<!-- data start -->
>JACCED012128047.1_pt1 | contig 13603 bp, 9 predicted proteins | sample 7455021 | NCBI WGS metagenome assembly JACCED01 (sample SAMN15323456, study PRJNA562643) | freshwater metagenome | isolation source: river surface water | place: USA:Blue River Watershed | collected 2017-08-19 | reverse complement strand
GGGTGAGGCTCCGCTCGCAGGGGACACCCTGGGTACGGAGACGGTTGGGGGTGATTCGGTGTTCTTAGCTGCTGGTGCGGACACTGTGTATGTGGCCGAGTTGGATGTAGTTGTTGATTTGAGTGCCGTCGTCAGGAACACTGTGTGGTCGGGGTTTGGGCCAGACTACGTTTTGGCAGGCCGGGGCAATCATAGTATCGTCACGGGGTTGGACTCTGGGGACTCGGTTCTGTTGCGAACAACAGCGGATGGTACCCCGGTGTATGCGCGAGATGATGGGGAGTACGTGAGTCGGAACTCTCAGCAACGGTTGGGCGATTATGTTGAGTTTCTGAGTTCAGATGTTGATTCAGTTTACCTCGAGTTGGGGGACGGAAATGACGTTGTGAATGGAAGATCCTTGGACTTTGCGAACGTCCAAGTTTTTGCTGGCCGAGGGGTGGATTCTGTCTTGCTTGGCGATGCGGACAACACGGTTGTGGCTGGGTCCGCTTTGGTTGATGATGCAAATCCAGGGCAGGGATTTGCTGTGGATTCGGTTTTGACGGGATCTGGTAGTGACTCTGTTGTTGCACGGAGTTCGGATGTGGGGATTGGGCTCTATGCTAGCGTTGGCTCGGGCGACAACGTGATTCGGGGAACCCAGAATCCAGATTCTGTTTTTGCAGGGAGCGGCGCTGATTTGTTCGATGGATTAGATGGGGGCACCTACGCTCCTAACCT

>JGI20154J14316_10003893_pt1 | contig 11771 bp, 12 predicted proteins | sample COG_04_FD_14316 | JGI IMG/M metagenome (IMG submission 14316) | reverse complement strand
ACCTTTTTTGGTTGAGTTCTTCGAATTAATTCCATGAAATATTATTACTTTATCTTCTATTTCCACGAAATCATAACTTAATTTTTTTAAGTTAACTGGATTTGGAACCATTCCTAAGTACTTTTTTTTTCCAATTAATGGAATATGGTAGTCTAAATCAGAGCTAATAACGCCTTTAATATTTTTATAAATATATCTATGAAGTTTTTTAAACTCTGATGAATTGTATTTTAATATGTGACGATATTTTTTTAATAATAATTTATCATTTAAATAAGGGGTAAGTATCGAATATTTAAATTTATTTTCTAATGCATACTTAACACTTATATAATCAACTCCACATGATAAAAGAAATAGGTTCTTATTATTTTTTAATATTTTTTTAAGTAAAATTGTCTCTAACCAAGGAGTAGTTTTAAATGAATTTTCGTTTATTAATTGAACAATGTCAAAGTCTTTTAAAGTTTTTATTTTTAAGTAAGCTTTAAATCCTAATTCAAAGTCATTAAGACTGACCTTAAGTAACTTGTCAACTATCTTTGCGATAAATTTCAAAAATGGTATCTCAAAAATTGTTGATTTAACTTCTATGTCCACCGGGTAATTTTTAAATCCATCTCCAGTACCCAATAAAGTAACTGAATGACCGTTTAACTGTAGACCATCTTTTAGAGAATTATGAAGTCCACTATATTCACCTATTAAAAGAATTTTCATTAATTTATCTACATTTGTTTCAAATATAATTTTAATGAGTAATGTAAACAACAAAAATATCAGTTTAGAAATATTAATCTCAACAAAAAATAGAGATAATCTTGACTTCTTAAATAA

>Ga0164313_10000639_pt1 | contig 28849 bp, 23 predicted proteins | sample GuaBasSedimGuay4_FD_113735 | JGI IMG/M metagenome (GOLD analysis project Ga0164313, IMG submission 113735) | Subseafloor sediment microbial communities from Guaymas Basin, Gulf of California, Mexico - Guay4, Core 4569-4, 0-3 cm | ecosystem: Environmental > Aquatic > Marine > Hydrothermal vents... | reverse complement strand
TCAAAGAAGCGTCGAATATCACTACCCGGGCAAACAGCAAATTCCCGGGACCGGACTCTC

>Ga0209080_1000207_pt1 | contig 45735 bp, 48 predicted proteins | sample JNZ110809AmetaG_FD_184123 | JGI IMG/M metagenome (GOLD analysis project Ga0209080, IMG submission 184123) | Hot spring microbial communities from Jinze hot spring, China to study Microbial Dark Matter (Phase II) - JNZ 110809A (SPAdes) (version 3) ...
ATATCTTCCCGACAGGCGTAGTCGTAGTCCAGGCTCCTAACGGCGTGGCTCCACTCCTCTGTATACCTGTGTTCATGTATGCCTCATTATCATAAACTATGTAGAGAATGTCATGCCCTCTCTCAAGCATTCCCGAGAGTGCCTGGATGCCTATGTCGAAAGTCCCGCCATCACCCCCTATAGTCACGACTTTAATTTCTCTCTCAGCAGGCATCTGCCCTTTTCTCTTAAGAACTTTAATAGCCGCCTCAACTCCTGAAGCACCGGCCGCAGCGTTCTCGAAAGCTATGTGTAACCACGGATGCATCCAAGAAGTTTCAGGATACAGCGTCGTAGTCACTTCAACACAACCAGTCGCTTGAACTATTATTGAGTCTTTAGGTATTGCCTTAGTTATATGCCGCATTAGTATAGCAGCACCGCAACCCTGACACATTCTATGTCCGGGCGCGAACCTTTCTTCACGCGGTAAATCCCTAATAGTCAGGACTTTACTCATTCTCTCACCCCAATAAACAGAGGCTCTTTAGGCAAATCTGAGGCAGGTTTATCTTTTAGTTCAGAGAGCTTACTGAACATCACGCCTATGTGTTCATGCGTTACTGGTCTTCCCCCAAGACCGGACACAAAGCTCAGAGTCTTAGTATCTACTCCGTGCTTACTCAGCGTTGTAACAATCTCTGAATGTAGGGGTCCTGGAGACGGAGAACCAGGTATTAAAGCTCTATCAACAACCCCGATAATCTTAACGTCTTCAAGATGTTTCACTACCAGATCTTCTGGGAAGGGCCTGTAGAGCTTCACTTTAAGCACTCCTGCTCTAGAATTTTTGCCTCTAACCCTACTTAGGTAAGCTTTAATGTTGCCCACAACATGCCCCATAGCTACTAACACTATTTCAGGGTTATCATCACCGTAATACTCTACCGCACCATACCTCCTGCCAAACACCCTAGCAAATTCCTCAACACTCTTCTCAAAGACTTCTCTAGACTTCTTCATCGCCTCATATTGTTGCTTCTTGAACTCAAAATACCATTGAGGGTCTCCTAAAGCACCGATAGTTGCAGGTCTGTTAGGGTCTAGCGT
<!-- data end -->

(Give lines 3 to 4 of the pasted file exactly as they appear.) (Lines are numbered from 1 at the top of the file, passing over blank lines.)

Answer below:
>JGI20154J14316_10003893_pt1 | contig 11771 bp, 12 predicted proteins | sample COG_04_FD_14316 | JGI IMG/M metagenome (IMG submission 14316) | reverse complement strand
ACCTTTTTTGGTTGAGTTCTTCGAATTAATTCCATGAAATATTATTACTTTATCTTCTATTTCCACGAAATCATAACTTAATTTTTTTAAGTTAACTGGATTTGGAACCATTCCTAAGTACTTTTTTTTTCCAATTAATGGAATATGGTAGTCTAAATCAGAGCTAATAACGCCTTTAATATTTTTATAAATATATCTATGAAGTTTTTTAAACTCTGATGAATTGTATTTTAATATGTGACGATATTTTTTTAATAATAATTTATCATTTAAATAAGGGGTAAGTATCGAATATTTAAATTTATTTTCTAATGCATACTTAACACTTATATAATCAACTCCACATGATAAAAGAAATAGGTTCTTATTATTTTTTAATATTTTTTTAAGTAAAATTGTCTCTAACCAAGGAGTAGTTTTAAATGAATTTTCGTTTATTAATTGAACAATGTCAAAGTCTTTTAAAGTTTTTATTTTTAAGTAAGCTTTAAATCCTAATTCAAAGTCATTAAGACTGACCTTAAGTAACTTGTCAACTATCTTTGCGATAAATTTCAAAAATGGTATCTCAAAAATTGTTGATTTAACTTCTATGTCCACCGGGTAATTTTTAAATCCATCTCCAGTACCCAATAAAGTAACTGAATGACCGTTTAACTGTAGACCATCTTTTAGAGAATTATGAAGTCCACTATATTCACCTATTAAAAGAATTTTCATTAATTTATCTACATTTGTTTCAAATATAATTTTAATGAGTAATGTAAACAACAAAAATATCAGTTTAGAAATATTAATCTCAACAAAAAATAGAGATAATCTTGACTTCTTAAATAA